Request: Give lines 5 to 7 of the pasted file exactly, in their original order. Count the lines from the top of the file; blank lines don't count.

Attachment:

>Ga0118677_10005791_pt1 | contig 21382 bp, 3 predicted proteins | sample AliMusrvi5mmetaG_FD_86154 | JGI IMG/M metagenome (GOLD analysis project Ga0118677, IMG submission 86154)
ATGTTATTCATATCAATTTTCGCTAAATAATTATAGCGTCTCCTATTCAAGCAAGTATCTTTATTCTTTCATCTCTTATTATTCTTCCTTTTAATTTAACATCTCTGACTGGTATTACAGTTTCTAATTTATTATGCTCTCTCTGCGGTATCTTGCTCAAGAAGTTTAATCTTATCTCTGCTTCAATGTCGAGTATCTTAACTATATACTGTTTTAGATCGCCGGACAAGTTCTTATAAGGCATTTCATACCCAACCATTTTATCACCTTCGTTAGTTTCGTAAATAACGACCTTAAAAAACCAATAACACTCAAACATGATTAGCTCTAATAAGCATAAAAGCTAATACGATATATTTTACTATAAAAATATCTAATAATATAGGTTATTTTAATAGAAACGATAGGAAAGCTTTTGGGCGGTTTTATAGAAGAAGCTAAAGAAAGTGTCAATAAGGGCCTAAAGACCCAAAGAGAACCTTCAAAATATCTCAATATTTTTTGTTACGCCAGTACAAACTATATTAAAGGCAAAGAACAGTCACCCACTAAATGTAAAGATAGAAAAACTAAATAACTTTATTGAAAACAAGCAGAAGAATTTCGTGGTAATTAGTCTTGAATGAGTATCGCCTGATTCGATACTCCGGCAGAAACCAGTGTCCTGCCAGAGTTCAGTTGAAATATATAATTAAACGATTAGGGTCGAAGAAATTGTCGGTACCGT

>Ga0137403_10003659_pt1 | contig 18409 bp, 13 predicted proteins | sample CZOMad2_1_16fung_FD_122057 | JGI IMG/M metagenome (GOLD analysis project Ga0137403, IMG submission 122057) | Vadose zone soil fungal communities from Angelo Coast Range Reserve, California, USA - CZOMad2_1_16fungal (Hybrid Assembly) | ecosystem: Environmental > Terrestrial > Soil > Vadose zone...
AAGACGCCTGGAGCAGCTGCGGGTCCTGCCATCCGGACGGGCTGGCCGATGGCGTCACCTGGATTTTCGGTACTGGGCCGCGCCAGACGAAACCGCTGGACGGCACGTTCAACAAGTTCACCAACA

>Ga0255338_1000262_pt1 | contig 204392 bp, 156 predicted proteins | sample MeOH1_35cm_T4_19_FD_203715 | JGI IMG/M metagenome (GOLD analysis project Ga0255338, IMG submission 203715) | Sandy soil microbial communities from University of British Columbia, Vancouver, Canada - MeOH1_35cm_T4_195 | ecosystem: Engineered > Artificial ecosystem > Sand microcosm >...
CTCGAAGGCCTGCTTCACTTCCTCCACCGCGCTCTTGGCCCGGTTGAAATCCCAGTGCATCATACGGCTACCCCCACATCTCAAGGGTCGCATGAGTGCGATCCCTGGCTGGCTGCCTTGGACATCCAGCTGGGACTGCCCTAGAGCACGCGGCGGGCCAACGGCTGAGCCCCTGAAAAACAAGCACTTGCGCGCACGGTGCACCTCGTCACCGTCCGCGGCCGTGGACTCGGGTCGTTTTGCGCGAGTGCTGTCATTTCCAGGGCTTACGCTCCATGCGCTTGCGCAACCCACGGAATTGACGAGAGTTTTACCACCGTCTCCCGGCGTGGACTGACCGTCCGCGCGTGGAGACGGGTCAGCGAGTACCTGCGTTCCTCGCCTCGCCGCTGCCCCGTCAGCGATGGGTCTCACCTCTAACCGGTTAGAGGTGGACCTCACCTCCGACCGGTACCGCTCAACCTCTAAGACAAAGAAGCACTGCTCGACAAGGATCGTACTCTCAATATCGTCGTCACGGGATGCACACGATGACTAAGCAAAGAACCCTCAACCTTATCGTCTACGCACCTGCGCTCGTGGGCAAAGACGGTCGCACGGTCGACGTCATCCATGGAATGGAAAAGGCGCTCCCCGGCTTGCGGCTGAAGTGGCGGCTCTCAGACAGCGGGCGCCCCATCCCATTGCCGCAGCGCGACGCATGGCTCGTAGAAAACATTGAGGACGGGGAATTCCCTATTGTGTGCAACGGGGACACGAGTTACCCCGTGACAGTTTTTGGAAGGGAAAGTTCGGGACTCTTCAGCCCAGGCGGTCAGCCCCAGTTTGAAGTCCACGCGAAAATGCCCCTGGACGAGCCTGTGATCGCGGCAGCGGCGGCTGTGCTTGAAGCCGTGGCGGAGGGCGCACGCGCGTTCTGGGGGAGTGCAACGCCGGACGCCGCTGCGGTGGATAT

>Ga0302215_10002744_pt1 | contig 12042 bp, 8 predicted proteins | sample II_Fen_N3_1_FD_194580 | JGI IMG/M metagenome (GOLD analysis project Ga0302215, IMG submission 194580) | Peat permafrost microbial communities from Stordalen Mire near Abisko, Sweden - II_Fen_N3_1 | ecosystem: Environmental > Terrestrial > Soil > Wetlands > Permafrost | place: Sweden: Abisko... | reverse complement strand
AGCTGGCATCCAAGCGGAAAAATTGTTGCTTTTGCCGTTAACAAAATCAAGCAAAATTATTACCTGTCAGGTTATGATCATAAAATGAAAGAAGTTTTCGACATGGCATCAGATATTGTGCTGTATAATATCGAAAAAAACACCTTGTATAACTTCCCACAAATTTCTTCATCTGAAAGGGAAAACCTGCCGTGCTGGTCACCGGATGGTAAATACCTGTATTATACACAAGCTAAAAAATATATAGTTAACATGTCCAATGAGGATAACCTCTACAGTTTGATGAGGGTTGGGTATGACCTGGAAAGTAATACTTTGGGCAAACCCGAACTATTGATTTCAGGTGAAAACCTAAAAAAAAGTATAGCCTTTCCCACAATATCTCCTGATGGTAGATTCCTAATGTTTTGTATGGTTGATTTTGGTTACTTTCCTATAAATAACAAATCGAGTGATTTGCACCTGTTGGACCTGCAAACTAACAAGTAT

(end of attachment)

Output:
>Ga0255338_1000262_pt1 | contig 204392 bp, 156 predicted proteins | sample MeOH1_35cm_T4_19_FD_203715 | JGI IMG/M metagenome (GOLD analysis project Ga0255338, IMG submission 203715) | Sandy soil microbial communities from University of British Columbia, Vancouver, Canada - MeOH1_35cm_T4_195 | ecosystem: Engineered > Artificial ecosystem > Sand microcosm >...
CTCGAAGGCCTGCTTCACTTCCTCCACCGCGCTCTTGGCCCGGTTGAAATCCCAGTGCATCATACGGCTACCCCCACATCTCAAGGGTCGCATGAGTGCGATCCCTGGCTGGCTGCCTTGGACATCCAGCTGGGACTGCCCTAGAGCACGCGGCGGGCCAACGGCTGAGCCCCTGAAAAACAAGCACTTGCGCGCACGGTGCACCTCGTCACCGTCCGCGGCCGTGGACTCGGGTCGTTTTGCGCGAGTGCTGTCATTTCCAGGGCTTACGCTCCATGCGCTTGCGCAACCCACGGAATTGACGAGAGTTTTACCACCGTCTCCCGGCGTGGACTGACCGTCCGCGCGTGGAGACGGGTCAGCGAGTACCTGCGTTCCTCGCCTCGCCGCTGCCCCGTCAGCGATGGGTCTCACCTCTAACCGGTTAGAGGTGGACCTCACCTCCGACCGGTACCGCTCAACCTCTAAGACAAAGAAGCACTGCTCGACAAGGATCGTACTCTCAATATCGTCGTCACGGGATGCACACGATGACTAAGCAAAGAACCCTCAACCTTATCGTCTACGCACCTGCGCTCGTGGGCAAAGACGGTCGCACGGTCGACGTCATCCATGGAATGGAAAAGGCGCTCCCCGGCTTGCGGCTGAAGTGGCGGCTCTCAGACAGCGGGCGCCCCATCCCATTGCCGCAGCGCGACGCATGGCTCGTAGAAAACATTGAGGACGGGGAATTCCCTATTGTGTGCAACGGGGACACGAGTTACCCCGTGACAGTTTTTGGAAGGGAAAGTTCGGGACTCTTCAGCCCAGGCGGTCAGCCCCAGTTTGAAGTCCACGCGAAAATGCCCCTGGACGAGCCTGTGATCGCGGCAGCGGCGGCTGTGCTTGAAGCCGTGGCGGAGGGCGCACGCGCGTTCTGGGGGAGTGCAACGCCGGACGCCGCTGCGGTGGATAT

>Ga0302215_10002744_pt1 | contig 12042 bp, 8 predicted proteins | sample II_Fen_N3_1_FD_194580 | JGI IMG/M metagenome (GOLD analysis project Ga0302215, IMG submission 194580) | Peat permafrost microbial communities from Stordalen Mire near Abisko, Sweden - II_Fen_N3_1 | ecosystem: Environmental > Terrestrial > Soil > Wetlands > Permafrost | place: Sweden: Abisko... | reverse complement strand